NCERT Solutions for Class 9 Science Chapter 5 The Fundamental Unit of Life

Here we have given NCERT Solutions for Class 9 Science Chapter 5 The Fundamental Unit of Life .

ClassClass 9
ChapterChapter 5
Chapter NameThe Fundamental Unit of Life
Number of Questions Solved18
CategoryNCERT Solutions

NCERT Solutions for Class 9 Science Chapter 5 The Fundamental Unit of Life

INTEXT Questions

Question 1.
Who discovered cells, and how ?
Robert Hooke discovered the cell in 1665. He examined a thin slice of cork through a self designed primitive microscope and saw that the cork resembled the structure of a honey comb consisting of many tiny compartments. He called them cells which is derived from the Latin word “cellula” meaning ‘a little room’.

Question 2.
Why is the cell called the structural and functional unit of life ?
All living organisms are made up of cells. Thus, cell is the structural unit of life. Each cell acquires distinct structure and function due to the organisation of its membrane and cytoplasmic organelles in the specific way. Such an organisation enables the cells to perform basic functions such as respiration, obtaining nutrition, clearing of waste material, forming new proteins etc. The cell is, therefore, the basic functional unit of living organisms.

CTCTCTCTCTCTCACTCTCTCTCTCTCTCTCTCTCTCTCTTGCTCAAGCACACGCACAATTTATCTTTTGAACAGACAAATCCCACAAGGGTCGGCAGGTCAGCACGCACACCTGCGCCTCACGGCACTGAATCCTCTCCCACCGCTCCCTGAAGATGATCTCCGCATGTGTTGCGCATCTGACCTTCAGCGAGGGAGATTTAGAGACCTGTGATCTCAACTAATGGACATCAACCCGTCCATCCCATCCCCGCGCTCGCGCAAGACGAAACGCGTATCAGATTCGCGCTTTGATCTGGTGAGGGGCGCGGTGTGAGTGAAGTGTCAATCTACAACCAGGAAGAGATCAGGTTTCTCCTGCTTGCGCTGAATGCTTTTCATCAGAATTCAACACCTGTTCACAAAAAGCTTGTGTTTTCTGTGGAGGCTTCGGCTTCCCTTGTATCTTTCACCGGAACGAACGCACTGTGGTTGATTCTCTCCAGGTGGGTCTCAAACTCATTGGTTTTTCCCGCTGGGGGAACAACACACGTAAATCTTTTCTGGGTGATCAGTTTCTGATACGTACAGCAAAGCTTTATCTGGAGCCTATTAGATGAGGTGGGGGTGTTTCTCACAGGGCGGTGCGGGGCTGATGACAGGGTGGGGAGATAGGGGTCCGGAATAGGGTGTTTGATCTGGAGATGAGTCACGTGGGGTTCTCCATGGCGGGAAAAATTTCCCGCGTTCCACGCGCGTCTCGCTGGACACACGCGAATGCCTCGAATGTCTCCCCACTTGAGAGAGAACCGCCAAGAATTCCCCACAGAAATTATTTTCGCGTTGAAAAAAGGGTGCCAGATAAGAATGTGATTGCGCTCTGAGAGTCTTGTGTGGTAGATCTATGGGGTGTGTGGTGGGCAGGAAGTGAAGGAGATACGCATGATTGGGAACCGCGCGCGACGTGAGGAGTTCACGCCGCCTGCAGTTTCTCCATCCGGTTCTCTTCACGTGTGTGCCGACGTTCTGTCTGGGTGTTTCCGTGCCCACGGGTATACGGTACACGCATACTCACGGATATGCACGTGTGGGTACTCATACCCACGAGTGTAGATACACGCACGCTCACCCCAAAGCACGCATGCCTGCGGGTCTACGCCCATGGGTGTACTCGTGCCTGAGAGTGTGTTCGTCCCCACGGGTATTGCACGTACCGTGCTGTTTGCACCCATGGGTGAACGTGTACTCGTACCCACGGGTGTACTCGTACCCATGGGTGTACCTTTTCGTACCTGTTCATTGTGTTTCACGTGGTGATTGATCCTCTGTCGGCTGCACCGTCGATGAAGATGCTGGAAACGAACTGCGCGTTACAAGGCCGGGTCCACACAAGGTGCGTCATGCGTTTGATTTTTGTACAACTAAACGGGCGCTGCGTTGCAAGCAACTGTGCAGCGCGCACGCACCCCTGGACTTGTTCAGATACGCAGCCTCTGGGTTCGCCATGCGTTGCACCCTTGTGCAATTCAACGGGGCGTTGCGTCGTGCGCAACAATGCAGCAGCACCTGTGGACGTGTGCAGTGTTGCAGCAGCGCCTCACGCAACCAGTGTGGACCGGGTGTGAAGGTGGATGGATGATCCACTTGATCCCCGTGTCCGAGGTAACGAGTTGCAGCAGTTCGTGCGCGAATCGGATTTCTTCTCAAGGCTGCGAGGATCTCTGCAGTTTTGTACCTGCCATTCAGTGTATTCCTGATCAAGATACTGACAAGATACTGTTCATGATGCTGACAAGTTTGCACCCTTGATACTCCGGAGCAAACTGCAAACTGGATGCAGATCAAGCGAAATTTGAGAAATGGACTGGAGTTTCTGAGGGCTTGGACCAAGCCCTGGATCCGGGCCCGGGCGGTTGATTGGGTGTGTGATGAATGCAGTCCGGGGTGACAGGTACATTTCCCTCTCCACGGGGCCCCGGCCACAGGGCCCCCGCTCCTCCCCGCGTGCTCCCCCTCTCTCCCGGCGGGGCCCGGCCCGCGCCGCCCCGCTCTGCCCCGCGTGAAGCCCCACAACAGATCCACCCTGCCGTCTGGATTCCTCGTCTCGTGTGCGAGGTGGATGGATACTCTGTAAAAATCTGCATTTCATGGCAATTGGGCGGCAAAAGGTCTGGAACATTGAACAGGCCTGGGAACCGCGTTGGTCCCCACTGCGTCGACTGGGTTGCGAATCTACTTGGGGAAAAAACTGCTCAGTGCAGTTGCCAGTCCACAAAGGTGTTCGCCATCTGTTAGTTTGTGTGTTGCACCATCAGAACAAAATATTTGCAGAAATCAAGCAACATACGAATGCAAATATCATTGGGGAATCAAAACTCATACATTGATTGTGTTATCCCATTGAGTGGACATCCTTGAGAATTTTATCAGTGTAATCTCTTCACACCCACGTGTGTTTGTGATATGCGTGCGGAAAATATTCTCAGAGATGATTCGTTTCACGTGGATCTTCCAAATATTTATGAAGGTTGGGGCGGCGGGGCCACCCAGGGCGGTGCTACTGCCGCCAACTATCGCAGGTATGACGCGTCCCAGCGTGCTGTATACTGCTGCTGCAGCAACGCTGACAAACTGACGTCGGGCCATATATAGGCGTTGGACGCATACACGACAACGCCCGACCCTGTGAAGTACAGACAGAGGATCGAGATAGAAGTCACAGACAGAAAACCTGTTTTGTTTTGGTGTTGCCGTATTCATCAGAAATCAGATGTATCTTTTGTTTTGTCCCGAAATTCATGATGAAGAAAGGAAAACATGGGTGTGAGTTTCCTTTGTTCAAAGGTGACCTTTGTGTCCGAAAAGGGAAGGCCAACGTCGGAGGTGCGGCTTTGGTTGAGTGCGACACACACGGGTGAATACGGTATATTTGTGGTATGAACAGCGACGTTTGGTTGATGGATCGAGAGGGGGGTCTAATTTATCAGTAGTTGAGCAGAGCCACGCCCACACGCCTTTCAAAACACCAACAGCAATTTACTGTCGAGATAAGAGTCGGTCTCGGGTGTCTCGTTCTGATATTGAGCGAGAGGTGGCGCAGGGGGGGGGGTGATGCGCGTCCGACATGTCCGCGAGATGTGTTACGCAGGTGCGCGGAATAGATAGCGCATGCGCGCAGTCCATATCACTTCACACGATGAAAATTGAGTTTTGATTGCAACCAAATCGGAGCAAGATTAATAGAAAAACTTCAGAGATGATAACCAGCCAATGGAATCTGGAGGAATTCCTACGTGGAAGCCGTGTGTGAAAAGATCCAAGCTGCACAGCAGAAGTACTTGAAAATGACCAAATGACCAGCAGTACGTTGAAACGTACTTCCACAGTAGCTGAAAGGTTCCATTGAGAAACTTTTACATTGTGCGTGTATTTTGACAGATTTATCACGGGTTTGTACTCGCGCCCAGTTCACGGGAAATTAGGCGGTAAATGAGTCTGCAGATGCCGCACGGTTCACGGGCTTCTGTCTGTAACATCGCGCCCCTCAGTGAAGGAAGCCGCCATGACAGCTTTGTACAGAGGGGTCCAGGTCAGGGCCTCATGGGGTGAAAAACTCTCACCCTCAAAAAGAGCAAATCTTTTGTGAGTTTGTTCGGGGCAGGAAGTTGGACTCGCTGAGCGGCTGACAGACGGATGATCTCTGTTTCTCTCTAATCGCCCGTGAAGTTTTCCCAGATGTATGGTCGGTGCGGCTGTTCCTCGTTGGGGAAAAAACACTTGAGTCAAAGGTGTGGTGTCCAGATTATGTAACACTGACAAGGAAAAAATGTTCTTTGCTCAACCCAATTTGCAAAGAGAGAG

Question 3.
How do substances like CO2 and water move in and out of the cell? Discuss.
CO2 moves in and out of the cells by the process of diffusion which involves movement of molecules from higher concentration to lower concentration across the cell membrane.

Water moves in and out of the cells by osmosis. Osmosis is the movement of water or solvent through a semi-permeable membrane from a solution of lower concentration of solutes to a solution of higher concentration of solutes.

Question 4.
Why is the plasma membrane called a selectively permeable membrane?
Plasma membrane permits the entry and exit of only selected materials in the cell. It also prevents movement of selected materials. Therefore, the plasma membrane is called a selectively permeable membrane.

Question 5.
Fill in the gaps in the following table illustrating differences between prokaryotic and eukaryotic cells